‘Like they say, world spins and everything will spin around. It’s only a matter of time as more often than not Indian cricket is built mostly on perceptions.’ R Ashwin was on the verge of a monologue a year after being dropped from the Indian LOI side but his assertion was not off the mark.
India had found a new-found love for wrist-spin bowling and with Kuldeep Yadav and Yuzvendra Chahal picking wickets in an uncanny fashion, Ravichandran Ashwin and his long-time partner-in-crime Ravindra Jadeja became a luxury the side couldn’t afford anymore. Everyone and their pet dog were raving about the leg-spinning duo, forgetting the success India had with the two orthodox spinners in the squads - starting from the time Harbhajan Singh was India’s mainstay.
It was possibly a representation of the changing guard in Indian cricket, with Virat Kohli now having a certain Ravi Shastri for the company in the backroom who was hell-bent for the change after Chahal picked up a six-fer against England in Bangalore in February 2017. In all the euphoria, Ashwin turned to become a Test specialist and not deemed good enough for white-ball cricket, which was ironic because his claim to fame was the shortest format back in the 2010 Indian Premier League and Champions League T20 thus after. Nevermind, Ashwin was still not a commodity but rather a force in the long race, as proven umpteen times in the Indian Premier League after that.
In the Asia Cup 2018, Jadeja was roped in as a replacement for Hardik Pandya mid-way through the tournament but not Ashwin who was definitely a better wicket-taking and run-containing option than the left-arm spinner at that point in time. An economy rate of 6.88 in T20 cricket that too bowling mostly in the powerplay and that too being an off-spinner is just what a great bowler is all about but India were too rigid about their plans. ‘Compromising on their ego’ might be too harsh a phrase.
Before delving into the statistics and the uppity the Chennai boy deserves, these things need to be repeated and told multiple times because often the generation of cricket fans, with a short attention span, forget the simple fact that a hero doesn’t die as a villain if there is a new hero in the neighbourhood. It is a peripheral tendency where cricket has mostly been squandered within a box of improbabilities and relative ‘truth’ with the fans and at times, selectors deeming the modern innovations and hardcore facts to mere opinions, and mostly, a matter of conjecture.
In the last couple of editions in the Indian Premier League, this has been the case of Ashwin. He bowls in the powerplay, bowls in the middle-overs, bowls at the death even and yet you wouldn’t find him strangled in a box of tricks. By his own admission, he is not the most talented off-spinner around but one who adds a lot of method to his process, ensuring his spells keep the opposition in check quite successfully. An ER of 7.32 at an average of 25.2 since the last IPL is the indicator of the same and a proof of how effective he can be if used properly.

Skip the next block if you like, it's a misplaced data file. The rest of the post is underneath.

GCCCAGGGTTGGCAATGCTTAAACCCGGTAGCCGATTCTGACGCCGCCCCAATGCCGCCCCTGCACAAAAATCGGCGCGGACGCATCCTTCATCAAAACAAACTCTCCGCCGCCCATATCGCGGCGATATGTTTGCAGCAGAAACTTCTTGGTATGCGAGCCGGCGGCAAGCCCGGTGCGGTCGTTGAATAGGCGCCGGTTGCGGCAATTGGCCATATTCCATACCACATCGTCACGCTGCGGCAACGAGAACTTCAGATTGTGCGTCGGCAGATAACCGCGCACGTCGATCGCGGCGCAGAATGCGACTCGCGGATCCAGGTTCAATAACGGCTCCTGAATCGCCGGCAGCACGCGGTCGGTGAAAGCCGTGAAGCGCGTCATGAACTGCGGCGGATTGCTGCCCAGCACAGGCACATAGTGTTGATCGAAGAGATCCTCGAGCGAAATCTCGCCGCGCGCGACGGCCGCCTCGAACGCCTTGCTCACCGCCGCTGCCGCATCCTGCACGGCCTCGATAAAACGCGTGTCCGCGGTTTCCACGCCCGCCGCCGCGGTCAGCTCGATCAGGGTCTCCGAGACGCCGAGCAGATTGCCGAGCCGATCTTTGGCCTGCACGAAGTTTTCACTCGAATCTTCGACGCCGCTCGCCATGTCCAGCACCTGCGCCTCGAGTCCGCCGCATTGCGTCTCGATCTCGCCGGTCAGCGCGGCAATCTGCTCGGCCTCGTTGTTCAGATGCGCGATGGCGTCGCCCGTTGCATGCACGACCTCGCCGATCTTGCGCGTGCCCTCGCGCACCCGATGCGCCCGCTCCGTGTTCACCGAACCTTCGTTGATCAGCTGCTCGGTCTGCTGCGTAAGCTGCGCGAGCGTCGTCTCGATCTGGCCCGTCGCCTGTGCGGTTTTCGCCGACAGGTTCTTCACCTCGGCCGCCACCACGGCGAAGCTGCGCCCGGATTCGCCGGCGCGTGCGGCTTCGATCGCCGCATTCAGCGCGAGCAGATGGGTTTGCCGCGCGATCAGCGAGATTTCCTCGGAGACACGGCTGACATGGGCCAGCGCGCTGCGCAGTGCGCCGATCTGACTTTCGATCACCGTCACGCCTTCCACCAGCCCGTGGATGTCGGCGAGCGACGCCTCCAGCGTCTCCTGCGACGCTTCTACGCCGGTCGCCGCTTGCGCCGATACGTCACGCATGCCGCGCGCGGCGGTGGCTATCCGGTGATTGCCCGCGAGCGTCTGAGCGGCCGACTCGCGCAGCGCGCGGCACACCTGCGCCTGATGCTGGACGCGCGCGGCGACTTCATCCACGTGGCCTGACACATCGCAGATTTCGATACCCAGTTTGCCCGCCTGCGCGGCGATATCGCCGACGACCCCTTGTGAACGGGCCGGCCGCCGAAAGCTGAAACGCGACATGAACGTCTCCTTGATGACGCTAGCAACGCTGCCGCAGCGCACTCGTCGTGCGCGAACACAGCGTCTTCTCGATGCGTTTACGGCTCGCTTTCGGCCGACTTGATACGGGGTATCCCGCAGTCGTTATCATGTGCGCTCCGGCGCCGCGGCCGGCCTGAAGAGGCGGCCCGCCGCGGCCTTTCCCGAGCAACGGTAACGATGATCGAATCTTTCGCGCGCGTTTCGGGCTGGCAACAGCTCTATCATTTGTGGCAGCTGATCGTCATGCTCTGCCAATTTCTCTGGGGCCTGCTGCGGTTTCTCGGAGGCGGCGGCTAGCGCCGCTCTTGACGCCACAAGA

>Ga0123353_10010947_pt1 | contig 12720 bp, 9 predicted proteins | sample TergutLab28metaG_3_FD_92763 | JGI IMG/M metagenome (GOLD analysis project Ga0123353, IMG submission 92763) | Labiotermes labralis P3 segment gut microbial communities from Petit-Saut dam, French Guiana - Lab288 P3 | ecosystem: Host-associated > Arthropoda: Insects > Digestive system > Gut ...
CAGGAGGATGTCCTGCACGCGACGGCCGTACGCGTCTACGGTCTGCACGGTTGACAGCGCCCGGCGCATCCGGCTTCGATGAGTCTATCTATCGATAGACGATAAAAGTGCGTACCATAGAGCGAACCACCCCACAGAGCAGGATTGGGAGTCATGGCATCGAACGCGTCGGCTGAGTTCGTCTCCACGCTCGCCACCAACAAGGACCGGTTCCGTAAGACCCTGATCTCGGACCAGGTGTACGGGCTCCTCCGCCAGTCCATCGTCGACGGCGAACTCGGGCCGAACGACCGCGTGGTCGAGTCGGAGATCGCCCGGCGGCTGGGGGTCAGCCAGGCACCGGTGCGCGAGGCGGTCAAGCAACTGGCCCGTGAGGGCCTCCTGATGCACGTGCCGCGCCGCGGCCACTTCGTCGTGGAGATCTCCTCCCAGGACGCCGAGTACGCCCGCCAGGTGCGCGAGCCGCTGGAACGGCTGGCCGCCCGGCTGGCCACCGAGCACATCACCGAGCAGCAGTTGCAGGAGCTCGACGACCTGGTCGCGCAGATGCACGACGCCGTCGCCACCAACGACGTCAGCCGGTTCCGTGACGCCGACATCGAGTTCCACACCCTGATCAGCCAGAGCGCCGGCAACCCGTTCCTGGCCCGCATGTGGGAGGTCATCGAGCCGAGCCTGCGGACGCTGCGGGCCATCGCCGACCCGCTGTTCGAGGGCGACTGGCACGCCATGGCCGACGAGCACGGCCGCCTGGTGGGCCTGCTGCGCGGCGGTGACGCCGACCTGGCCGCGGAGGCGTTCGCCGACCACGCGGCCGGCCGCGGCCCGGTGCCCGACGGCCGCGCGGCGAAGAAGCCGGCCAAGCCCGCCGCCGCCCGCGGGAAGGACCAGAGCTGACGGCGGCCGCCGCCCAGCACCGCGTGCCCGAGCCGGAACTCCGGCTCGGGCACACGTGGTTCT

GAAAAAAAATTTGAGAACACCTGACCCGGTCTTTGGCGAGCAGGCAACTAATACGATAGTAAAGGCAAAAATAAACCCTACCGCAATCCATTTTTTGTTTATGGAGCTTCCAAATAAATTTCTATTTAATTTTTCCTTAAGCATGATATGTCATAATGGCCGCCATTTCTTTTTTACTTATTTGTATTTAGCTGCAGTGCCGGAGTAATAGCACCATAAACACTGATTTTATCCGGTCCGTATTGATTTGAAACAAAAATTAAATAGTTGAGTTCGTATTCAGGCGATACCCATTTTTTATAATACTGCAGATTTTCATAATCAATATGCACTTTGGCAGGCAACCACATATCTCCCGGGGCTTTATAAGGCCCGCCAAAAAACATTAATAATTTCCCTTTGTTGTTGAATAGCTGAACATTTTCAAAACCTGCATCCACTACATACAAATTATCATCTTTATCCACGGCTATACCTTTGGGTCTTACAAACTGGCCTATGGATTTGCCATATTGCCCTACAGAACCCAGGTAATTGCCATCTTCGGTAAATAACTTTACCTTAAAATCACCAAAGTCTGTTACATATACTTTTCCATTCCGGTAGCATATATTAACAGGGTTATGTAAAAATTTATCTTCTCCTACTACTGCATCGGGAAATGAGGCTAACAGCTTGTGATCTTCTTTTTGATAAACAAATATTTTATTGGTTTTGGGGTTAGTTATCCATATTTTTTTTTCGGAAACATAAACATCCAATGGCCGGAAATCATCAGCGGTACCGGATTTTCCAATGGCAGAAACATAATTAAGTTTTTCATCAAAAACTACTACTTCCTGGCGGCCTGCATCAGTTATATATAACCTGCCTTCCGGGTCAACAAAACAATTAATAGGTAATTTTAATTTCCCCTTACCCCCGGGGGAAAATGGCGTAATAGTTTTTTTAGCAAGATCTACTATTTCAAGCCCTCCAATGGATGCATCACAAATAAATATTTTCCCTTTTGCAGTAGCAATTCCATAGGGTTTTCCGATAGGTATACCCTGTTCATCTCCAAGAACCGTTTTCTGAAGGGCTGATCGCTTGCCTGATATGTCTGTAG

For someone, whose career has been a case study for how to be innovative in the world of theatrics, Ashwin represents real over surreal. He is practical, asks a lot of questions and, sometimes, can come across as a grumpy man, masked within his own ego-sized hole. But underneath, you see a fierce competitor far away from the orthodox Indian mindset who is ready to do the same with his bowling. You see him turning up for Delhi Capitals this season, smartly attired with the Blue Jersey, and bowling his side to the zone he wants and that was the side of Ashwin India failed to notice for the major part of the last half a decade.
This is not an attempt to discredit the leg-spinning revolution in the world - for Kuldeep Yadav and Yuzvendra Chahal in India, a Shadab Khan in Pakistan, Imran Tahir in South Africa, Rashid Khan in Afghanistan, Adil Rashid in England or Adam Zampa in Australia have emerged as the hope of future generation and a balancing act for the contest between bat and ball. But the revolution can’t get simpler if you, as I mentioned earlier, go on a unilateral movement and not take the peripheral substance that has always yielded you success to account. Remember, even an off-spinner like Harbhajan Singh became an invaluable commodity for two straight seasons in the Chennai Super Kings line-up after being released by Mumbai Indians ahead of the 2018 season.
Ashwin is that player who not only brings a sense of identity with his never-say-die attitude but always brings in value and an opportunity in the direst of situations. It is a simple matter of competitiveness that allows him running the batsman out at the non-striker’s end without remorse and remember, if the dismissal becomes mainstream, Ashwin will be remembered as a pioneer far bigger than the legendary Indian who first effected the dismissal against Bill Brown in Sydney for the first time in international cricket.
But if Ashwin comes to be remembered only as a terrific Test cricketer, who gave his all each time he has a ball in hand, and for that run-out, it would be a shame because he is no donkey with the white-ball. That is, however, a threat that always looms over the legacy which he will leave behind because, in the age of social media and instant gratification, society has become a pound-for-pound challenge from one IPL to another. No one remembers the past and no one remembers you once you move away from the public consciousness. But for those who followed the craft and understood the stoicism, you will be stoked for a redefined future that will have a full chapter on Ravichandran Ashwin, the magnificent white-ball cricketer.